TEACHING is unsatisfactory in more than a third of registered independent special schools, despite fees of up to pound;175,000 a year, inspectors warned this week.
No reliable link was found between quality of education and fees, said the Office for Standards in Education, which based its findings on 56 inspections.
Inspectors said that the registered schools, used by local authorities only with the consent of the Government, were "generally successful" in improving pupils' attitudes to education. This is a considerable achievement given the extreme level of disturbance and disaffection among pupils, most of whom have emotional and behavioural problems.
However, more than a third of the schools had unsatisfactory teaching and leadership, and pupils' progress suffered as a result.
Inspectors noted that teachers were not always up-to-date with developments, and that many lacked awareness of the national curriculum and government strategies.
Ten per cent of the schools made unsatisfactory provision for pupils'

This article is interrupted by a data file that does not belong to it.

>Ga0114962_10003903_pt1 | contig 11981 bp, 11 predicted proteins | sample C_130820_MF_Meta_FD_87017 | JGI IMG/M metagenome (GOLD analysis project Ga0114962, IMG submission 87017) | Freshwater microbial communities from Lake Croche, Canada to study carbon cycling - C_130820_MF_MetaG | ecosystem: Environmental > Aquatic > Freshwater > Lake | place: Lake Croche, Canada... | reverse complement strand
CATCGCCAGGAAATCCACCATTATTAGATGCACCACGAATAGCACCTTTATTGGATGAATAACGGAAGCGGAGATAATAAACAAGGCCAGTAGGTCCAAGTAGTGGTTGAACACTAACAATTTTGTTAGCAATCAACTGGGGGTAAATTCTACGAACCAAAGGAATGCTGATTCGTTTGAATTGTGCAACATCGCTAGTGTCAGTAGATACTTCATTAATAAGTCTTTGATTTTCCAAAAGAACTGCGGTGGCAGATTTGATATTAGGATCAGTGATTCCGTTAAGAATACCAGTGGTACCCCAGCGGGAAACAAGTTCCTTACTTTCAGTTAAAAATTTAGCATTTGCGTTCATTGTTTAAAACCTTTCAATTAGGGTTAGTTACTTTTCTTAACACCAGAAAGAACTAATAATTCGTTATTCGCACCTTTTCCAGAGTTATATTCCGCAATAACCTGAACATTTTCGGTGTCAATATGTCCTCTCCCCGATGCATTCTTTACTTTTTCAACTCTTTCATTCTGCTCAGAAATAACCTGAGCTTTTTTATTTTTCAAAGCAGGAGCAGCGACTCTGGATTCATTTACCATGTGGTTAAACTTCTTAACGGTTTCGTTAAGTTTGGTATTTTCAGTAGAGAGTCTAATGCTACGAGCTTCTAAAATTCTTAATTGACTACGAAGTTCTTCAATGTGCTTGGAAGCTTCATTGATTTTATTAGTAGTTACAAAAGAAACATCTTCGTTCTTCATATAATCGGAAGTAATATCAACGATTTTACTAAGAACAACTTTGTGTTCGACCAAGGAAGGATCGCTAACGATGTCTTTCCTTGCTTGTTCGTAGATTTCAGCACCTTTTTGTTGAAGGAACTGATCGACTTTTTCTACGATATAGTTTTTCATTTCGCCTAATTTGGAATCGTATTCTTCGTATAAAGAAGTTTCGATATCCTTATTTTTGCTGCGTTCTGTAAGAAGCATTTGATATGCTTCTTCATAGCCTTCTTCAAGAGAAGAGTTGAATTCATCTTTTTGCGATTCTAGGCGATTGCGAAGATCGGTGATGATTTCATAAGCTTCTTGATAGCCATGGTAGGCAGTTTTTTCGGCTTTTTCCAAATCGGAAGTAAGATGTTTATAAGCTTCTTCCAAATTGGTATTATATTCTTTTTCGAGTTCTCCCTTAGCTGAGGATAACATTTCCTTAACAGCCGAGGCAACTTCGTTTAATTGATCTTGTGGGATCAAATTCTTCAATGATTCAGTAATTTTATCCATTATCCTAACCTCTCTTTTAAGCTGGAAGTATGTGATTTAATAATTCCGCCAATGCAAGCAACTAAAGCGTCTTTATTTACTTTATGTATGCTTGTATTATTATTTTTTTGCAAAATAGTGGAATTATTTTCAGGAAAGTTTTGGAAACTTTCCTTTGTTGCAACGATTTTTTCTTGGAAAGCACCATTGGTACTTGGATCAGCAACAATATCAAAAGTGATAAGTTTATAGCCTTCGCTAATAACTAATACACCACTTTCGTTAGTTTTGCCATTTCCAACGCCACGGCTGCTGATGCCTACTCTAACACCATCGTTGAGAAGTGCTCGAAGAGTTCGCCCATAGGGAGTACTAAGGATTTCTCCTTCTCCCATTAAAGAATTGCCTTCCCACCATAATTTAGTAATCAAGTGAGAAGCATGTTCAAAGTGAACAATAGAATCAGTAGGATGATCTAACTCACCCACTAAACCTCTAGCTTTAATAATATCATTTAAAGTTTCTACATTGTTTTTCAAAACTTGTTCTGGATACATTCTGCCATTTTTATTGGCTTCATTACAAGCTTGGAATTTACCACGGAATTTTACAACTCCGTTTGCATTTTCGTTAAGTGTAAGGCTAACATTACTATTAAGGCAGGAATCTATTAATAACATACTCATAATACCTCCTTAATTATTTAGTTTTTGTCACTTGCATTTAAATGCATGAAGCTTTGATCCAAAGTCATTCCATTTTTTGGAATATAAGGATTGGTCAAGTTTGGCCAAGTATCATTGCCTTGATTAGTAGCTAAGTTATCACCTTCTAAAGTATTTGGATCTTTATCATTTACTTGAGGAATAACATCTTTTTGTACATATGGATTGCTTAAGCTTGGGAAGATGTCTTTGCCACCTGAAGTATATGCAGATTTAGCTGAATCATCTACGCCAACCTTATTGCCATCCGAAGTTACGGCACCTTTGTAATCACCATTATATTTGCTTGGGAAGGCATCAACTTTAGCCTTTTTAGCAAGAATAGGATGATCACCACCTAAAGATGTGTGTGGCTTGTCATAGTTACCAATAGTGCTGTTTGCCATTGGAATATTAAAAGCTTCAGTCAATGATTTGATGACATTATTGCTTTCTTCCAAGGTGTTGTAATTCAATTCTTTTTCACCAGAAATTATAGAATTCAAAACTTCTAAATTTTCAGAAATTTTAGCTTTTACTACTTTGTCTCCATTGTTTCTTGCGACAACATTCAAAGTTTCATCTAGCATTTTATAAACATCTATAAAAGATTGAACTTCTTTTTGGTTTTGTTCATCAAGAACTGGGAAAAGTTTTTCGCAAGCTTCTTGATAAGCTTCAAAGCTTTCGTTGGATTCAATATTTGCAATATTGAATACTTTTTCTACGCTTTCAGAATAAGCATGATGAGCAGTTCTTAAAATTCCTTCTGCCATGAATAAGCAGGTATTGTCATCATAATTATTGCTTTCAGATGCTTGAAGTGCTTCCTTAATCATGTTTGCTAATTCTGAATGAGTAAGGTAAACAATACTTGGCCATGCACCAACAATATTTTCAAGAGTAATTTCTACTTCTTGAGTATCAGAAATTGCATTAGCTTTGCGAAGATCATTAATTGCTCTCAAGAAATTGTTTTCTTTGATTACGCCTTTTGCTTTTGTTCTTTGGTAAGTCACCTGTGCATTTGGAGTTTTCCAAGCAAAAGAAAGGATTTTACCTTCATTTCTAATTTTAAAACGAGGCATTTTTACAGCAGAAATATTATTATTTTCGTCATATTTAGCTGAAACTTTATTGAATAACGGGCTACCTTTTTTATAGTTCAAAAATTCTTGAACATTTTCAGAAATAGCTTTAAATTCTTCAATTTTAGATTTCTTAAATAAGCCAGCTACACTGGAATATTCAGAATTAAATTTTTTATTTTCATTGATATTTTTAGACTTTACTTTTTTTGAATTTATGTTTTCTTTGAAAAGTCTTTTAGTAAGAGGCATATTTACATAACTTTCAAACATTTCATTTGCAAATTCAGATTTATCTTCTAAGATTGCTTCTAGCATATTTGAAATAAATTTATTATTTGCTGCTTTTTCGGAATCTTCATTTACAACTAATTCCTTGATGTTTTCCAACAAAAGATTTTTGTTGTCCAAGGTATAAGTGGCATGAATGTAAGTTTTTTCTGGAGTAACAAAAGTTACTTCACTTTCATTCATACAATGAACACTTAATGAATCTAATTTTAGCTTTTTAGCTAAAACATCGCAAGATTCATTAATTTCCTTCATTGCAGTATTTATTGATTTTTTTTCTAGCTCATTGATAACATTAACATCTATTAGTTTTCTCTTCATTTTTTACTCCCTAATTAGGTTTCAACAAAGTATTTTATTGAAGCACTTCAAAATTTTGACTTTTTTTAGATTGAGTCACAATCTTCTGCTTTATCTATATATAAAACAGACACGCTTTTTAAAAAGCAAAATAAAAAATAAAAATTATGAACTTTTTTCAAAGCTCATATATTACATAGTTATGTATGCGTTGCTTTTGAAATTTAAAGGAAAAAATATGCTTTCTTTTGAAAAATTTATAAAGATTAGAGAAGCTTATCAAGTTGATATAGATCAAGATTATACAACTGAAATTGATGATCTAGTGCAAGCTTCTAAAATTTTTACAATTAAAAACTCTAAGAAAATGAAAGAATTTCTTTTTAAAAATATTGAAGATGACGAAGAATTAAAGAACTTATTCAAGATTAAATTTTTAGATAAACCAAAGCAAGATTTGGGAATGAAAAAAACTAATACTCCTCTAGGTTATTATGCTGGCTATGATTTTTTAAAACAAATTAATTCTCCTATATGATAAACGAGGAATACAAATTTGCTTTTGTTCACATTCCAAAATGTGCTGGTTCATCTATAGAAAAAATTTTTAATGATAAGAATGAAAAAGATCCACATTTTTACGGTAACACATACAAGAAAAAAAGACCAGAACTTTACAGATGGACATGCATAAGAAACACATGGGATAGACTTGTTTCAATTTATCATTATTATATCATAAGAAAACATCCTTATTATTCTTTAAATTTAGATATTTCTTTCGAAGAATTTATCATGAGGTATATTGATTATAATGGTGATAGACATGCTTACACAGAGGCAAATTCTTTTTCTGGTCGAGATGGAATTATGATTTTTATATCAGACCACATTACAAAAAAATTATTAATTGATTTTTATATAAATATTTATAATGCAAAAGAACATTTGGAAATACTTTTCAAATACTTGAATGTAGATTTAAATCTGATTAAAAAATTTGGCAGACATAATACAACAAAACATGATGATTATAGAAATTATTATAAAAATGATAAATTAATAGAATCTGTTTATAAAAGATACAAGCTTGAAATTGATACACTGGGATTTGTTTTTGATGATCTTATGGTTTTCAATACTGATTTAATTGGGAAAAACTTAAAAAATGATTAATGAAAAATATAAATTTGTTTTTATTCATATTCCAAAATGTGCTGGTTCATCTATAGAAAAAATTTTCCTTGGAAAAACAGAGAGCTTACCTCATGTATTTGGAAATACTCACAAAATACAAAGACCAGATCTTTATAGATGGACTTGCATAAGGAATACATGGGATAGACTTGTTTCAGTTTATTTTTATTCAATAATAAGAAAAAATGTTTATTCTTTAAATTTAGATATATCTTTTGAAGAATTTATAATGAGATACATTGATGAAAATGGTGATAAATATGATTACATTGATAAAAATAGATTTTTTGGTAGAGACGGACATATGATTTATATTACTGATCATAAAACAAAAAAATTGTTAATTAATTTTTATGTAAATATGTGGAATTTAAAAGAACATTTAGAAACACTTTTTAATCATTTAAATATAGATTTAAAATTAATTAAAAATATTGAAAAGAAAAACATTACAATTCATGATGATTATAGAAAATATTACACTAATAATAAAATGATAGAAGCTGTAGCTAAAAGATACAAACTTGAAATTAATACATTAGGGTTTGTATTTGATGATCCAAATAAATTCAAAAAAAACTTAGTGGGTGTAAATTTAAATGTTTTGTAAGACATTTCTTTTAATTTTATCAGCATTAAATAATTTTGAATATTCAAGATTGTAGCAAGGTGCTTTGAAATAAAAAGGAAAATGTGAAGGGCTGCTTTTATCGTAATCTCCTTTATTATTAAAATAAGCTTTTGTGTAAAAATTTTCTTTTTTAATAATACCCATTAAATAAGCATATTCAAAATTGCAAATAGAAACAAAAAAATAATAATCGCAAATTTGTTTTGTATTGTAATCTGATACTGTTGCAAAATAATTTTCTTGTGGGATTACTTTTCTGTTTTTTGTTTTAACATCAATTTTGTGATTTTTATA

health and welfare and inspectors raised urgent health and safety issues on a third of their visits.
Ofsted also found no clear correlation between the quality of education and how much schools charged annually, which varied from pound;3,900 to pound;174,720.
On schools for pupils with dyslexia and dyspraxia, it said: "The schools judged to have the highest standards were those charging average level fees, and not those charging at the top of the range."
Registered schools account for most of the 210 independent special schools, the remaining 80 are "approved", which means local authorities can send pupils to them without government permission.
Schools become "approved" by applying to the Education Secretary if they meet a lengthy list of management and curriculum criteria, and undergo a successful inspection.
Rowie Shaw, chief executive of the National Association of Independent Schools and Non Maintained Special Schools, said that Ofsted's judgments about registered schools seemed accurate. She said that approved and non-maintained special schools tended to have significantly better teaching and leadership standards.
"Registered schools are often isolated from their peer group, the local authority, even isolated geographically, so it is hard for them to share good practice," she said.
"Independent schools for pupils with special educational needs: review of inspections 1999-2002" is available at www.ofsted.gov.uk